easyJet's new chief executive, Andrew Harrison, tells Martin Thompson how an MBA is still furthering his career

This grandson of a Liverpool docker will slide into the hot seat at the no-frills airline on 1 December at the relatively tender age of 48. "I think easyJet was most interested in the fact that I had delivered growth and improved profitability while I have been running RAC plc," says Harrison who has received much of the credit for the successful transformation of this motoring and services group offering everything from roadside recovery to home insurance.

It is more than 20 years since Harrison made the decision to take a year out to study for a full-time MBA at Cranfield School of Management. He already had an economics degree at Cambridge and a spell at the engineering group TI, initially as a management trainee, under his belt. "One of the motives for going to Cranfield was that, having been recruited to TI's special projects team, I was working alongside people who had MBAs and I quickly realised they were earning considerably more than me for doing the same job. Also, while I firmly believe that business is mostly about common sense, I realised that some of it is not, and has to be based on learning."

According to Harrison, his MBA year achieved several things: "Firstly, it was a very good investment. I left TI on £7,500 and, after graduating, I joined Bain and Company as a consultant on £28,000 a year. Secondly, it gave me the solid grounding I needed in finance and accounting, the basic language of business. There were some excellent teachers and the knowledge I acquired has stood me in very good stead. The qualification certainly opened doors for me at my next employer, Courtaulds Textiles.

"This was the company that really accelerated my career and I wouldn't have got in without an MBA. Finally, it gave me a good insight into areas such as marketing which meant that I was less likely to be bamboozled by the jargon that functional specialists tend to use. This in turn has helped build my confidence to tackle problems in those areas."

Harrison had moved to Courtaulds Textiles group in 1986 to help with business development after a short period of entrepreneurial activities which didn't work out. Within two years, he had been made finance director of the textile division.

"This was a huge business employing 32,000 people. I was only 31 at the time and I am not a trained accountant. It was a bold move on the company's part and they took a big risk with me. I ended up running the international fabrics and home furnishings part of the Courtaulds Textiles group which was about half the company." In 1996, he was headhunted by Lex Service, the biggest car retailer in the UK, where he became chief executive at the age of 39.

"As I recall, The Financial Times referred to me as 'alarmingly youthful'."

At Lex, Harrison began generating a lot of cash and making major operational improvements. He then spearheaded the management team which acquired the RAC in 1999 and the name of the newly combined company became RAC plc.

"Although RAC was a great brand, it had not been very profitable," he explains. "Having promised our shareholders we would boost profits by £30m, this purchase was a big, anxiety-provoking move for us. We actually did very well, improving customer service and employee satisfaction which in turn led to a tripling of the share price."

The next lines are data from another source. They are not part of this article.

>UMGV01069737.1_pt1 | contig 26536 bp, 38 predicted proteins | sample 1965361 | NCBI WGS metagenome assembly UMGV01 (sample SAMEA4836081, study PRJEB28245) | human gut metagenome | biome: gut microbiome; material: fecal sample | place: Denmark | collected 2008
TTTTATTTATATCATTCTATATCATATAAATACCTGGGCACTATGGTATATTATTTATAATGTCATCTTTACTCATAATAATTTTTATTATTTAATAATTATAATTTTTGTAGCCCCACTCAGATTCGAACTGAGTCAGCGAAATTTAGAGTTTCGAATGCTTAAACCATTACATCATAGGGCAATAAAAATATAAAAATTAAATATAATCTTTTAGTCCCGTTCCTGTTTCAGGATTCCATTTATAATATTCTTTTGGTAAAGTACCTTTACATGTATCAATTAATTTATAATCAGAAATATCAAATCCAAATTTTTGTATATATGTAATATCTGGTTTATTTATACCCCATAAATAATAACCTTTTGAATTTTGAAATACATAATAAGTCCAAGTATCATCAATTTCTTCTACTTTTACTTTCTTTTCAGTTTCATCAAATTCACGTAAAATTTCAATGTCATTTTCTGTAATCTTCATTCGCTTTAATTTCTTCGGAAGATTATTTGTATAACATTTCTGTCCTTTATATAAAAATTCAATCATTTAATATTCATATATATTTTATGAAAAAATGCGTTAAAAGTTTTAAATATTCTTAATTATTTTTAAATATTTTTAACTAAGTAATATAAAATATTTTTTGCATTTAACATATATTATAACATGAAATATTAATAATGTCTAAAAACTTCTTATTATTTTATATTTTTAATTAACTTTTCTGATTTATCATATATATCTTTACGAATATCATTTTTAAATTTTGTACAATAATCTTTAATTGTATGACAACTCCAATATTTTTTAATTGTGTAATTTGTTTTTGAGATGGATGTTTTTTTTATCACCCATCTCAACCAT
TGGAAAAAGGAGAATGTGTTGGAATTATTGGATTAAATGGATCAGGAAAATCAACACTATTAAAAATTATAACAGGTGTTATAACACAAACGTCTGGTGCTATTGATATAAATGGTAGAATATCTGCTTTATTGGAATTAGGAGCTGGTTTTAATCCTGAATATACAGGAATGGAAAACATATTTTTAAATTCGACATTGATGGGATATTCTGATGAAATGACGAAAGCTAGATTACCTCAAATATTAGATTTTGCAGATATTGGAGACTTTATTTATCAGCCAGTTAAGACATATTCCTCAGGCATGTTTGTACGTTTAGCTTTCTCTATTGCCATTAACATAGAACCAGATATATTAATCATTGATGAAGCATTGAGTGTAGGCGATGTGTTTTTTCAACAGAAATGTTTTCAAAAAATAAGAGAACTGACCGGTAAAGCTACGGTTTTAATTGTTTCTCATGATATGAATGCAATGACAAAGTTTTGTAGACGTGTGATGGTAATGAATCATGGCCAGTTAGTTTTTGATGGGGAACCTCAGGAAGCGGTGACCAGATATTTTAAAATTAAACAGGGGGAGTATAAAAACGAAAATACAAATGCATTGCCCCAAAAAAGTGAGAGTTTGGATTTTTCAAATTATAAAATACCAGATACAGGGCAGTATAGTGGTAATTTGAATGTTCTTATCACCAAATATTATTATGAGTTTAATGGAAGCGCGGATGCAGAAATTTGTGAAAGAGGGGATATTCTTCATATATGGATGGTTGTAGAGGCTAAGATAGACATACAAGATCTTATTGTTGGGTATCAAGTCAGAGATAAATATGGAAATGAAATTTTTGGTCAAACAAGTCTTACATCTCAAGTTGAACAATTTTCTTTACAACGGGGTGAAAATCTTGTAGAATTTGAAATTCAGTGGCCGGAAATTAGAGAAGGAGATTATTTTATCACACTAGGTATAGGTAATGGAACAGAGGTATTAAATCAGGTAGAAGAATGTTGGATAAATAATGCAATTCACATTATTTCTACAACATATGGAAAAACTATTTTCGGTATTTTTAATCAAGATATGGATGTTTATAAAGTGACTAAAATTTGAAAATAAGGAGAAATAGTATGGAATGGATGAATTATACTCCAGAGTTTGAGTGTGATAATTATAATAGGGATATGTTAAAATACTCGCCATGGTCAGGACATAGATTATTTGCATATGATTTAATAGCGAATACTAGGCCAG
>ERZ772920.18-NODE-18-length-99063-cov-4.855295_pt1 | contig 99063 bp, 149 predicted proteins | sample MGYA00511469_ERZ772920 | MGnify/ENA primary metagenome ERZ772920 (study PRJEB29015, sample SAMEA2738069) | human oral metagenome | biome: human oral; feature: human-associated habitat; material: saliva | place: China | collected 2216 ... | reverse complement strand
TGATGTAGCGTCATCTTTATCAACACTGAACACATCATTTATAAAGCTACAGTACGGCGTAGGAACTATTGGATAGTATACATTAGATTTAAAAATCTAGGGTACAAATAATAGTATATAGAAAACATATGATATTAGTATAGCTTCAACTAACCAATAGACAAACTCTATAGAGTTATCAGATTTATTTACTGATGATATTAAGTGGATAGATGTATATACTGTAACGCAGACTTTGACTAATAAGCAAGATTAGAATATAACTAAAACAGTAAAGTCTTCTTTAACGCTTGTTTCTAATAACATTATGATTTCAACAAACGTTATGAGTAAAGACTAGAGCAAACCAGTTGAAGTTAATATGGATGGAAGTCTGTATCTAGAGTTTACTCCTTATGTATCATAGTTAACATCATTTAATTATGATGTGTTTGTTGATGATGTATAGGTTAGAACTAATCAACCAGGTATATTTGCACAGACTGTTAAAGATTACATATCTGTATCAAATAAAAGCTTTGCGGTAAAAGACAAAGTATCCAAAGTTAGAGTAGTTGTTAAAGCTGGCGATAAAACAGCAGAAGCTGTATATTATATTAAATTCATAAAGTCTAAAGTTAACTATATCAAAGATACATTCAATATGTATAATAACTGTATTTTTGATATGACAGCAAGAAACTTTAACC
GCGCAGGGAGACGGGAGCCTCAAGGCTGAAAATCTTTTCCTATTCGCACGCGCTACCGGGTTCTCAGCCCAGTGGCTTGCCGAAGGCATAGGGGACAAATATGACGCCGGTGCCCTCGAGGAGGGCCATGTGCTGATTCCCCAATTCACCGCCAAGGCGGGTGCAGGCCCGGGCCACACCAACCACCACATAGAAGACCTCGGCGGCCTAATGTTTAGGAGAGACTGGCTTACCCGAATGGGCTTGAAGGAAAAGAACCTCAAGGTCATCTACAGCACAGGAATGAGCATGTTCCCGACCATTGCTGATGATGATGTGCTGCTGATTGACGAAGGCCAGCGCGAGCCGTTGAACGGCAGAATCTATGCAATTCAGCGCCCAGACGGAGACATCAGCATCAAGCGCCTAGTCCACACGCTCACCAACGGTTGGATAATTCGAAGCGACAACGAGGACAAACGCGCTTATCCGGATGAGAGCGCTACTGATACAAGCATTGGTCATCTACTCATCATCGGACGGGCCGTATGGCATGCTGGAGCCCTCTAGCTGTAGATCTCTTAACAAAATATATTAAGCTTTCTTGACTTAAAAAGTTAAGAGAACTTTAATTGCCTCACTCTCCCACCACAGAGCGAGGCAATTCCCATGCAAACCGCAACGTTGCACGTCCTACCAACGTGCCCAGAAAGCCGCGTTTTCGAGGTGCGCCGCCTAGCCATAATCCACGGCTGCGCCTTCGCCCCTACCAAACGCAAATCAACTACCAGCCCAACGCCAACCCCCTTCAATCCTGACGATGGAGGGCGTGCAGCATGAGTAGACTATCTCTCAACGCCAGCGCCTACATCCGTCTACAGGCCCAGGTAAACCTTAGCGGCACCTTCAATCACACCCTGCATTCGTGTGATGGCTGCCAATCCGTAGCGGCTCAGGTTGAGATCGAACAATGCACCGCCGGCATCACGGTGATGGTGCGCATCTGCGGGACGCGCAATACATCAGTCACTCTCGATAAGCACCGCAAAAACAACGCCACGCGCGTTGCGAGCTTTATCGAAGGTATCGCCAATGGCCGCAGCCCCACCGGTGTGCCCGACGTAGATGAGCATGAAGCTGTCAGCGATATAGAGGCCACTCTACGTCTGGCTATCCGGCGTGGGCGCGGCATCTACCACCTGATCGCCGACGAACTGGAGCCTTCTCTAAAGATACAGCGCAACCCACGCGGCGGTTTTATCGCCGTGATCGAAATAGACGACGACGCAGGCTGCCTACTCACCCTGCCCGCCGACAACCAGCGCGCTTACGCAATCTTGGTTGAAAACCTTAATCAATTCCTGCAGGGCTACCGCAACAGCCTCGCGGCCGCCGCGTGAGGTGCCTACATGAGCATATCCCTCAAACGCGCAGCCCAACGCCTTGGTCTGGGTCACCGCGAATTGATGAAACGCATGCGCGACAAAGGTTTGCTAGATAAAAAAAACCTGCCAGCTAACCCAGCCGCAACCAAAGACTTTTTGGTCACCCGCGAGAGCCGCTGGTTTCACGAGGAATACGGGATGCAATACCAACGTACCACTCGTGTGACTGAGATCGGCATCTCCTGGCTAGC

Harrison and his team at RAC sold the company to the giant Aviva insurance group for over £1bn, in May this year. "It had been an exciting journey and we delivered some good results."

Although his MBA was completed more than 20 years ago, Harrison stresses that there are residual benefits that still underpin his career. "When valuing our company at the time of the Aviva deal, I was able to call on the basic principles I had learnt at Cranfield."

He is wary, however, of advocating the MBA as an automatic way of delivering a career boost. "It is only one way of measuring someone's potential. Merit and past performance are the best yardsticks."

Does he promote the MBA as a good move for his junior executives? "Not actively. The push must come from them. If they show they are hungry for it, we would help them make it happen." He admits though to being hugely impressed by colleagues who elect to study for a part-time MBA on top of a full working week. "That shows real dedication, commitment and ambition.'

When RAC plc was sold, Aviva brought in its own management team. Harrison, who personally did well out of the deal, was looking for a new challenge. It was not long however before the phone rang and he was headhunted by easyJet. Although successful, the budget airline has been lagging behind its main competitor, Ryanair, in terms of its profitability.

"One of the attractions of the easyJet job for me is that the airline is a high growth company in a very competitive industry. There is a real sense of challenge and excitement. I feel I can make a difference for customers, shareholders and staff alike."

Harrison manages to take to the skies as a pilot twice a month. "So far, a couple of family members have had the courage to come up with me," he says.

But his real challenge now is to persuade members of the public to use easyJet's fast-growing services. When he takes over the controls in December, Harrison's formidable business skills, backed by his Cranfield MBA, will ensure that he gains height rapidly.